I have a double-width garage. I presume that when they originally
built the property (about 8 years ago) they laid the concrete floor in
There's a crack developed more or less centrally between the two bays,
running about 80% of the distance front to back. The crack is nothing
serious (yet anyway), but I'm wondering whether it's something I ought
to be concerned about? If so, what should I be considering as my
Knowing how stingey builders are it wouldn't surprise me if they
short-changed the concrete in the garage floor and this crack is due
to settlement, bearing in mind that there's a car parked on one side
and not the other (we are a one car family).
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The car moves out during the day, and is immediately taken over by a
foldaway bench etc.
Now all I have to do is find a new home for the lawnmower and
childrens bikes (see other thread about garden shed purchase).
We strung the bicycles from the roof using pulleys purchased from a
chandlery. They can be a right pain to stow but this way they are
well out of the way. (The structure of the garage/workshop is gable
walls built up with multibeam purlins spanning between them. This give
an open roof space. Very useful)
Paul Mc Cann
I have a triple 8-)
It is, however, slightly filled by a hibernating Alfasud.
I'd expect most domestic double garage floors to crack. That's a wide
piece of concrete, and if it isn't unusually deep, then it's going to
shift. If you're lucky, then they'll have put a groove down it to make
a neat crack. If you're unlucky, then it's ragged and will start to
break up along the edge.
Personally I'd stick some bitumen down it and ignore it.
Since we're comparing sizes...
How big is it? We spent the weekend putting the roof on mine
(box profile), which is 8mx6m. Superb size, especially compared
to the single I had at our last house.
Now all I have to do is figure out how to insulate it for
Any short change or settlement would have presented itself much sooner
than 8 years.
It may be a natural shrinkage or movement caused by seasonal changes
in the ground or air moisture. Alternatively by constantly loading one
part of the floor with a car, this can cause uneven loading of the
slab and ground below leading to differential movement.
Unless the crack carries on getting bigger, damp starts to rise
through it, or similar movement occurs in adjacent walls then it can
be left alone - after all it is just a floor slab.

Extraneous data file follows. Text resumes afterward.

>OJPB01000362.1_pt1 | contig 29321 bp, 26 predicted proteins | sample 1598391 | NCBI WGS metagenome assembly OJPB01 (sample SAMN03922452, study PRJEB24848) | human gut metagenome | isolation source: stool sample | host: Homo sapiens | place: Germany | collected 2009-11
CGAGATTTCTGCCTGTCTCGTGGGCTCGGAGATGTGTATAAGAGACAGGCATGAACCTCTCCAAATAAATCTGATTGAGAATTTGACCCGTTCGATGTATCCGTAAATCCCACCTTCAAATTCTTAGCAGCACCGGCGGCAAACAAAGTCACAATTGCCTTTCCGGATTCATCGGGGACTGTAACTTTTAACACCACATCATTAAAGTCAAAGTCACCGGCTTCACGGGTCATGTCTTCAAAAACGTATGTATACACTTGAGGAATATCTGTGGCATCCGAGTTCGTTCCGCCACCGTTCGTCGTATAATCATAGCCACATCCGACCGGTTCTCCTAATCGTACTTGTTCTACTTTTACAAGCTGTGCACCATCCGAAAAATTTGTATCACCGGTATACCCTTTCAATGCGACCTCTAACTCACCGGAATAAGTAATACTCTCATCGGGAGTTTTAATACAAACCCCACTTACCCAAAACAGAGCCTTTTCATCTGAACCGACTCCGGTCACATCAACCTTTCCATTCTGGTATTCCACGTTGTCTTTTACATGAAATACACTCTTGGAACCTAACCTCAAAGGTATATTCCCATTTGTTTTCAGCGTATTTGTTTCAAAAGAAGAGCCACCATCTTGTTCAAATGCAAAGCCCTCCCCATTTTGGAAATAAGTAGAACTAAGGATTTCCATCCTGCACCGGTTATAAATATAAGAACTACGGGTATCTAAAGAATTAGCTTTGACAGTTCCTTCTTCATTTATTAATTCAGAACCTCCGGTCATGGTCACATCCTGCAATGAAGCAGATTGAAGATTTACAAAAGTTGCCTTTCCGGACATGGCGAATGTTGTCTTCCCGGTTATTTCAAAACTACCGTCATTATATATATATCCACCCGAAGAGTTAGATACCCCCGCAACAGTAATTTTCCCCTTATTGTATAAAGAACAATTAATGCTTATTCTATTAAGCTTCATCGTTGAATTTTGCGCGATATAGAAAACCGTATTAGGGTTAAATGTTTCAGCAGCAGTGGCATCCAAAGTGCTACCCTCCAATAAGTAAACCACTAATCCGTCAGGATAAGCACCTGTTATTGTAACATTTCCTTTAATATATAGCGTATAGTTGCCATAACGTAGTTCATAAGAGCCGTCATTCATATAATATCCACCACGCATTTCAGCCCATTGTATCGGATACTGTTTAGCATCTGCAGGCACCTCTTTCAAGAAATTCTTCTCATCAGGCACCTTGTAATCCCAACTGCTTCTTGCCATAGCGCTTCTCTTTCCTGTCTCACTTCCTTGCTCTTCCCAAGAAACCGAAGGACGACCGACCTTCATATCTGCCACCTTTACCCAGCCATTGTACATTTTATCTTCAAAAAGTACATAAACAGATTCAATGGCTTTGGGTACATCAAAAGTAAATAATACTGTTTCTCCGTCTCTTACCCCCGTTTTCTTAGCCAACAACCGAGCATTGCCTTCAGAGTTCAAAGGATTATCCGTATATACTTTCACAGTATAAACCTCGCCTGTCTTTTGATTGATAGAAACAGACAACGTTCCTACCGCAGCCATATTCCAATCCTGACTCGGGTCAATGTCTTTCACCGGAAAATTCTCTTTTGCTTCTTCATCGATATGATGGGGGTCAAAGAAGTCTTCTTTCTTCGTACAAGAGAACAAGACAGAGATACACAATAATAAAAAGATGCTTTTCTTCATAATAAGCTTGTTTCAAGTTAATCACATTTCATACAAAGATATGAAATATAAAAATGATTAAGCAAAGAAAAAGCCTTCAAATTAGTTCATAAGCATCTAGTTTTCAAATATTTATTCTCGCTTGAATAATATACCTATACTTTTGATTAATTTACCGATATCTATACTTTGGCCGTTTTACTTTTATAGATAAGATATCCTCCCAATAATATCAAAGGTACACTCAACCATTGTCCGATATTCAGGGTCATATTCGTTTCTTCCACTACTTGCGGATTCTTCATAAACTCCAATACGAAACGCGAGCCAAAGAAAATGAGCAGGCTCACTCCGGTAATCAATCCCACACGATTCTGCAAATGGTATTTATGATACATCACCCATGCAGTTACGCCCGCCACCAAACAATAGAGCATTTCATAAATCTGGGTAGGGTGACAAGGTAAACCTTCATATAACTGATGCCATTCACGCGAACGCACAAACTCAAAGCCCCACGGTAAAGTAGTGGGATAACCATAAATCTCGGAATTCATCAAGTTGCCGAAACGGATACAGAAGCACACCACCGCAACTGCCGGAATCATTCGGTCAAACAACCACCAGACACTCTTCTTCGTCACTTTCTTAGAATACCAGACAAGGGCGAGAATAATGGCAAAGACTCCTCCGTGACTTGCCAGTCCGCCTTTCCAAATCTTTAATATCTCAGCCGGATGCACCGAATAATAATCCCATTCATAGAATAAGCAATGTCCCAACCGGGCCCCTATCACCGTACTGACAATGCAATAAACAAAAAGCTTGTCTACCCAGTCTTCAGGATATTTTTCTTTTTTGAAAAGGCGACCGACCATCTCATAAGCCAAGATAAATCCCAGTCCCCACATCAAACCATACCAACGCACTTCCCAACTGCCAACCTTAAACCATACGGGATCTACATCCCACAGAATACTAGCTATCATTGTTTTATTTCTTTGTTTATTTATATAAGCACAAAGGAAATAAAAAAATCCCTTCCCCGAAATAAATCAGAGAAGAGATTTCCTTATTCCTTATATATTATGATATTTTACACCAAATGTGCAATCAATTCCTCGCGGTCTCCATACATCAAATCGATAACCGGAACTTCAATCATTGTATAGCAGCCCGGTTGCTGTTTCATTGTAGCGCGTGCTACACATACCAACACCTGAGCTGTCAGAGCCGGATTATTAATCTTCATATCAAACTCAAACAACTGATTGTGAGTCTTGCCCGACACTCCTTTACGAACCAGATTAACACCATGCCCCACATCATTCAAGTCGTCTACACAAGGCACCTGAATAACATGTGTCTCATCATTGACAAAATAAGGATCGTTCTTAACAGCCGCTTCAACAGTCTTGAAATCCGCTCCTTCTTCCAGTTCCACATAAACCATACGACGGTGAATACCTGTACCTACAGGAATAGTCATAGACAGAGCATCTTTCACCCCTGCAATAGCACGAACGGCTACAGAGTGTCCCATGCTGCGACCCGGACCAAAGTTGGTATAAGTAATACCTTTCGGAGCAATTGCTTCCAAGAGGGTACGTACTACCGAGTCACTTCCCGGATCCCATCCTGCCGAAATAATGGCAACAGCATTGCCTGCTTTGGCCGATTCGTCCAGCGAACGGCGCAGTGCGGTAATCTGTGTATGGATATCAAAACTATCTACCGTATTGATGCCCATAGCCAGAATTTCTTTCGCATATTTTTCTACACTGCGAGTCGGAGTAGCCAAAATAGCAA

A cementeous grout, resin or even a polysulphide mastic can be used to
fill the crack if required. Alternastively cut out a proper movement
joint and fill with a flexible seal.
BTW, I find it curious how someone who knows "how stingey builders
are" can promote a handyman service involving building work.
On 25 Aug 2003 06:32:55 -0700, firstname.lastname@example.org (dg) wrote:
Sorry if I offended you, it wasn't intentional. However I've worked on
enough houses to know that when an estate goes up it isn't unusual for
the workmanship to be poor, or for mixes (etc) to be maladjusted. It
is possible that one reason for the crack appearing is that I have a
slightly heavier than normal car (Freelander), so if the concrete
floor was in any way "thin" then I guess that would explain why the
slab has moved causing this crack - it wouldn't take much short
changing of concrete on the part of the original groundworker for that
to become a possibility.
Advice I've received from several different places suggests that when
workmen are hired for these estate homes they are paid a basic flat
rate for the job. Simple logic will tell you that they ain't going to
waste any more time than they have to.
As an example, a couple of weeks ago one of the dual 13A sockets in
our home was playing up so I decided to fix it. Took the socket off
the wall to be met by an obvious bodge job by the electrician who
wired the house - the socket hadn't been off the wall since we moved
in. The earth ring wasn't complete because one of the two earth wires
wasn't made to the socket.
And for what it is worth - concrete isn't one of my deliverables.
I'm not offended, but it just came across that you were knocking
people in the area of work you were involved in - and therefore
I am involved in quality assurance of construction works, and it is
very easy to criticise work that one was not involved in. In this
instance was it the groundworker, his foreman, the site agent, the
concrete supplier, the designer, or the quantity surveyor that was
responsible for the thin concrete - or just normal wear and tear?
I have found that our clients and customers have more respect for the
operative that does not make specific comments of others work, but
rather give a balanced opinion based on the facts at hand.
I look for this too in those that work for us.
Ah, your problem is obviously the single car storage. It's creating uneven
stresses on the concrete... you garage is in danger.
Tell you what, I'll sell you a lovely Honda Prelude, that should balance the
problem out, and save the garage....
email me at
richard at olifant d-ot co do-t uk
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